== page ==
THIS, OF COURSE, was the Foreign Office view. It was also Eden’s view down to November 1955, when in a much commented-on address at the Guildhall he outlined a scheme for satisfying Jordan at Israel’s expense. Mr. Nutting heartily applauded this initiative (which happened to coincide with the first major delivery of Czech war material to Egypt), and was seriously put out when in the following spring his chief began to move in the opposite direction. What happened in the interval, according to him, was that Eden, while still anxious to protect Britain’s Jordanian client, had fastened upon Nasser as the source of all Britain’s troubles in the area, and (with the encouragement of the Iraqui regime of Nuri Pasha) decided to bring him down.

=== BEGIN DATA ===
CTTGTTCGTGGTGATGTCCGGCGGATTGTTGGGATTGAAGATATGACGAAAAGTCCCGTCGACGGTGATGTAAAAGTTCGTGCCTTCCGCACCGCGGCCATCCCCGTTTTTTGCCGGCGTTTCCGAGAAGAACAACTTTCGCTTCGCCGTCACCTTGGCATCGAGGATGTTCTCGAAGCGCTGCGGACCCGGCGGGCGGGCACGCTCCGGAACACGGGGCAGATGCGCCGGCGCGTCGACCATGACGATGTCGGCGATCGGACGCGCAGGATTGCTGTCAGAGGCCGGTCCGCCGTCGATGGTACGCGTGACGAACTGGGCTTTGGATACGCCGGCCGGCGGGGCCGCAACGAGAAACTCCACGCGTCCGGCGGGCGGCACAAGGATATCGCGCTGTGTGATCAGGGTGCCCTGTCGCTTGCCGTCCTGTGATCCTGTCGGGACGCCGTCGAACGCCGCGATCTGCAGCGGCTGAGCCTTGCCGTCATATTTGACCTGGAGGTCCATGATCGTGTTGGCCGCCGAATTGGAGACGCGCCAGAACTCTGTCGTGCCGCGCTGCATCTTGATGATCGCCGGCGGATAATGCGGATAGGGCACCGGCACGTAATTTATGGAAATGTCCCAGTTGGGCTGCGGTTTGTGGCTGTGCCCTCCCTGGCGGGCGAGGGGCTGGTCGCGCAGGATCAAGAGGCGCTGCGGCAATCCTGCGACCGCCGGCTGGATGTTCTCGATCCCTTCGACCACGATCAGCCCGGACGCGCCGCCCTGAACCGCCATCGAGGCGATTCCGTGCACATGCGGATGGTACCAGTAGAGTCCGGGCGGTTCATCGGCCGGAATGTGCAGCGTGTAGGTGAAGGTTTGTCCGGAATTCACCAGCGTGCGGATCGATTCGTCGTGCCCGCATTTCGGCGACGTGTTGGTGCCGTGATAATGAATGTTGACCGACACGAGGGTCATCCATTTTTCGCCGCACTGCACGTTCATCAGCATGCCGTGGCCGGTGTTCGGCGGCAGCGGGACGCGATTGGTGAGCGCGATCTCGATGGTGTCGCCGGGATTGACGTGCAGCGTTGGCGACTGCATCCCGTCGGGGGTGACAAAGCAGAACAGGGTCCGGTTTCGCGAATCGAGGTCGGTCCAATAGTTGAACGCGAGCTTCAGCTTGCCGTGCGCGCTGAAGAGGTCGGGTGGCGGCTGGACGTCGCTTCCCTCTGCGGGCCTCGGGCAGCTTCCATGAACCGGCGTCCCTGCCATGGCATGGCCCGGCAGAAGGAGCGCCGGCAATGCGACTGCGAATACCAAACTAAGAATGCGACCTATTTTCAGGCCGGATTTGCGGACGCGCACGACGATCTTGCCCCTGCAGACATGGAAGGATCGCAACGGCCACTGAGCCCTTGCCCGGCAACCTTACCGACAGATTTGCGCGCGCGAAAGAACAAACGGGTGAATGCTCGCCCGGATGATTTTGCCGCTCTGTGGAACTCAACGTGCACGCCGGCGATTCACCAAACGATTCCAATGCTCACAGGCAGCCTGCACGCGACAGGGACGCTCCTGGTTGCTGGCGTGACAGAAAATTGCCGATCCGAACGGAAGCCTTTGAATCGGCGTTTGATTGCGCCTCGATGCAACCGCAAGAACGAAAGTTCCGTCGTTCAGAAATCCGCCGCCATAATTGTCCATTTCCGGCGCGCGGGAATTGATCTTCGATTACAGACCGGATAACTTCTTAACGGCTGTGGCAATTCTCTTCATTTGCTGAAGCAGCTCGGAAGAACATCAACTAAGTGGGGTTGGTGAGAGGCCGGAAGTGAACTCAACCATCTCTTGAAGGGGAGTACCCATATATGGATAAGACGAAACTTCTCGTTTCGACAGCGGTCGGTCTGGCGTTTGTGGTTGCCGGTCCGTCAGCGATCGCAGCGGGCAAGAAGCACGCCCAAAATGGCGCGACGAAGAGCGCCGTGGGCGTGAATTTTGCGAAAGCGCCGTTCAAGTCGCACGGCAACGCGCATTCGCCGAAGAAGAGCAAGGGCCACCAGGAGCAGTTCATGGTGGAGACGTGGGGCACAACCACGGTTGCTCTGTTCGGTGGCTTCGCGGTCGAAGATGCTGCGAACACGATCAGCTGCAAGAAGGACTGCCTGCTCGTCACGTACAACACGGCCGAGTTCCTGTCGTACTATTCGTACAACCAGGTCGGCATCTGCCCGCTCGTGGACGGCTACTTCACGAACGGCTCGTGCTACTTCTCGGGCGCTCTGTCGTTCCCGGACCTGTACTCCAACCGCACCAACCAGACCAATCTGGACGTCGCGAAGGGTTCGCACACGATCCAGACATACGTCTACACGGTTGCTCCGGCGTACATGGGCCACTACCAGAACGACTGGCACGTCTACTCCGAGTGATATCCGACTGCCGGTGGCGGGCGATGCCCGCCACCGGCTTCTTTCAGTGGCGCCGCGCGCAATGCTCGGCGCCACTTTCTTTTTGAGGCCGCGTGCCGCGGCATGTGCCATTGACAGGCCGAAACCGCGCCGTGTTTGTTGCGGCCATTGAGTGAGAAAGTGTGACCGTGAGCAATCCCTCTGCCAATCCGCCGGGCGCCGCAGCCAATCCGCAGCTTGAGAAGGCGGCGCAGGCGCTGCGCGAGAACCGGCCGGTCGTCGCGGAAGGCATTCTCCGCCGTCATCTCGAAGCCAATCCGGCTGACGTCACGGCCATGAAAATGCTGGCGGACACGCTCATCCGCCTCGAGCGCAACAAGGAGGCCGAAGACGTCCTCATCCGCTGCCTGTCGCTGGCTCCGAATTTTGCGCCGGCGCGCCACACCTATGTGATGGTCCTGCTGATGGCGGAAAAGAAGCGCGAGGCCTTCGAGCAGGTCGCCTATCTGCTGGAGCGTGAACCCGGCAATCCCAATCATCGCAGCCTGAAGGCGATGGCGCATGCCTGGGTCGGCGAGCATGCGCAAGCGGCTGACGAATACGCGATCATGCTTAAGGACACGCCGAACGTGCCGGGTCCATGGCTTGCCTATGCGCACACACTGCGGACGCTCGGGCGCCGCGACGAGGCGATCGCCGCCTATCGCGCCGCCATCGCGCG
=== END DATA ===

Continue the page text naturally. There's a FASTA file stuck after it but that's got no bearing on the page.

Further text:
Mr. Nutting is not alone in holding that this last was a foolish aim, if only because it would have aggravated the trouble with Arab nationalism. What he fails to see is that his own solution was just as hopeless. His personal preference was for backing Nasser to the hilt. For the time being, however, he advised that “we should do all in our power to ensure that Iraq, Jordan, and the Persian Gulf sheikhdoms were built up with British aid and British arms” (Ibid.) He does not realize that Nasser was bent on toppling Britain’s satellites in the Gulf, if only because he wanted a share of their oil (the reason, after all, for Britain’s and Mr. Nutting’s solicitude for the welfare of these regimes). To that extent, Eden’s view of him as an Arabian Hitler was not quite so silly as critics of the Suez expedition later tried to make out. Moreover, there were disquieting ideological parallels. Even if the presence of numerous German military and political experts (mostly old Nazis) in Cairo were set aside, it was arguable that pan-Arabism of the Nasserite sort was just as irrational as pan-Germanism, and destined to come to the same end.